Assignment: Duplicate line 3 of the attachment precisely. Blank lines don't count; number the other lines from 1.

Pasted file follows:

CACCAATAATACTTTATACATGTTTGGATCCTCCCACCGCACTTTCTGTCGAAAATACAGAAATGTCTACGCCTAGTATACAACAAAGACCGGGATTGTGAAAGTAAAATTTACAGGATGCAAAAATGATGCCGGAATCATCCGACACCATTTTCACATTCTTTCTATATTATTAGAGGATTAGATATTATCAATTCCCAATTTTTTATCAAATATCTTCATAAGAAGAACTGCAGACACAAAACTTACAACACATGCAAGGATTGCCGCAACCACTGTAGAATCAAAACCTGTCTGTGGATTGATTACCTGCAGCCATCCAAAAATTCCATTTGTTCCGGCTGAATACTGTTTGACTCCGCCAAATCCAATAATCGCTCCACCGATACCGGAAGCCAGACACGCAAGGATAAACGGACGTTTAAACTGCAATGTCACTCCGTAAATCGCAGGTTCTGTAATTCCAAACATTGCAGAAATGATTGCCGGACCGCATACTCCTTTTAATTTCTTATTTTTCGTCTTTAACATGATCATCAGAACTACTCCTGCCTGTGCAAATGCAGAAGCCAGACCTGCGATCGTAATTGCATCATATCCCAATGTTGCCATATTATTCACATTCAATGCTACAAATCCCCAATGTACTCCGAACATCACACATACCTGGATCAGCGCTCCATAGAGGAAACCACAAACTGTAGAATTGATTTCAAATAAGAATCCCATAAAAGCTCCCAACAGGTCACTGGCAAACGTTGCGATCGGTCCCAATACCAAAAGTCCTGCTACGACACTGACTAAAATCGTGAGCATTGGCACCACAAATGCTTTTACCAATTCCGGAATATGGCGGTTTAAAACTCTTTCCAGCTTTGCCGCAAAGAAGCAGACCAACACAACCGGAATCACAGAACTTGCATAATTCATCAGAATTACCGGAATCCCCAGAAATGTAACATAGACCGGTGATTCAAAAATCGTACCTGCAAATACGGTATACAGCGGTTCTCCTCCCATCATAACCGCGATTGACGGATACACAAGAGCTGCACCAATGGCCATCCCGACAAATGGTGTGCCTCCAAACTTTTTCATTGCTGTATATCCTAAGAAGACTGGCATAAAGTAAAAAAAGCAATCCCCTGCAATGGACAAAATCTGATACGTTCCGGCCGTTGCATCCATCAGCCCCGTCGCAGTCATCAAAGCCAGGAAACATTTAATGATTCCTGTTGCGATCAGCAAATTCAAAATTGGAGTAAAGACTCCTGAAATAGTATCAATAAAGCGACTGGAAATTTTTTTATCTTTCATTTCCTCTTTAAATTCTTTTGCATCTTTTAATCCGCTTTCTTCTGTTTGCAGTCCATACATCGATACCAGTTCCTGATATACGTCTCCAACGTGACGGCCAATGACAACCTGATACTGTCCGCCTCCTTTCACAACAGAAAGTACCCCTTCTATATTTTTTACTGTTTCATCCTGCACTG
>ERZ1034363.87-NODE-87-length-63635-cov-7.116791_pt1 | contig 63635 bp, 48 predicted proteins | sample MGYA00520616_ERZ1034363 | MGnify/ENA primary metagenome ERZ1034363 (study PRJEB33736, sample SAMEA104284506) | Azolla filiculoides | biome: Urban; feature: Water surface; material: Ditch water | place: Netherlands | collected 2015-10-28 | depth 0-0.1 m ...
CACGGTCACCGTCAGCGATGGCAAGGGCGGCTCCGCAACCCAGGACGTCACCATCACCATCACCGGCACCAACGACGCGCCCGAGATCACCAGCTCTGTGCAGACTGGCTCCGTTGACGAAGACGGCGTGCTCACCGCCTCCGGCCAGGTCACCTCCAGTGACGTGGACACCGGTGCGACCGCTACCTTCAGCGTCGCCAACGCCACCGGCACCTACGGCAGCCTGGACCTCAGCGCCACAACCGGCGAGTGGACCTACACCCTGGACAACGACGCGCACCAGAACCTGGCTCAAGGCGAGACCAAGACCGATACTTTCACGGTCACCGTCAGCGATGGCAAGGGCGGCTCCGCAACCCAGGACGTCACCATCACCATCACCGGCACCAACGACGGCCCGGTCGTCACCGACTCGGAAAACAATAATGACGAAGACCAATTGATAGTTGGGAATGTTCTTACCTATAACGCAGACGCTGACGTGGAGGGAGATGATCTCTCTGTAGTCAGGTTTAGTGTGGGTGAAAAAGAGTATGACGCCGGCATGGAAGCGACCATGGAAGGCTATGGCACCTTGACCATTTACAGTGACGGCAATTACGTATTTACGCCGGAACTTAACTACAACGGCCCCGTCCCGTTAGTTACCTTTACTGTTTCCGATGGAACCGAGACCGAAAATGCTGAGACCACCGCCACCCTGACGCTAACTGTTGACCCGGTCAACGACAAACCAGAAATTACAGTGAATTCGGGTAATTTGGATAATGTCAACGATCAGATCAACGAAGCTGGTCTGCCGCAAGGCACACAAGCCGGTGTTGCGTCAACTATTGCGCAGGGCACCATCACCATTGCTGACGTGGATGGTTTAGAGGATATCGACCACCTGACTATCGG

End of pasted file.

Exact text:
CACGGTCACCGTCAGCGATGGCAAGGGCGGCTCCGCAACCCAGGACGTCACCATCACCATCACCGGCACCAACGACGCGCCCGAGATCACCAGCTCTGTGCAGACTGGCTCCGTTGACGAAGACGGCGTGCTCACCGCCTCCGGCCAGGTCACCTCCAGTGACGTGGACACCGGTGCGACCGCTACCTTCAGCGTCGCCAACGCCACCGGCACCTACGGCAGCCTGGACCTCAGCGCCACAACCGGCGAGTGGACCTACACCCTGGACAACGACGCGCACCAGAACCTGGCTCAAGGCGAGACCAAGACCGATACTTTCACGGTCACCGTCAGCGATGGCAAGGGCGGCTCCGCAACCCAGGACGTCACCATCACCATCACCGGCACCAACGACGGCCCGGTCGTCACCGACTCGGAAAACAATAATGACGAAGACCAATTGATAGTTGGGAATGTTCTTACCTATAACGCAGACGCTGACGTGGAGGGAGATGATCTCTCTGTAGTCAGGTTTAGTGTGGGTGAAAAAGAGTATGACGCCGGCATGGAAGCGACCATGGAAGGCTATGGCACCTTGACCATTTACAGTGACGGCAATTACGTATTTACGCCGGAACTTAACTACAACGGCCCCGTCCCGTTAGTTACCTTTACTGTTTCCGATGGAACCGAGACCGAAAATGCTGAGACCACCGCCACCCTGACGCTAACTGTTGACCCGGTCAACGACAAACCAGAAATTACAGTGAATTCGGGTAATTTGGATAATGTCAACGATCAGATCAACGAAGCTGGTCTGCCGCAAGGCACACAAGCCGGTGTTGCGTCAACTATTGCGCAGGGCACCATCACCATTGCTGACGTGGATGGTTTAGAGGATATCGACCACCTGACTATCGG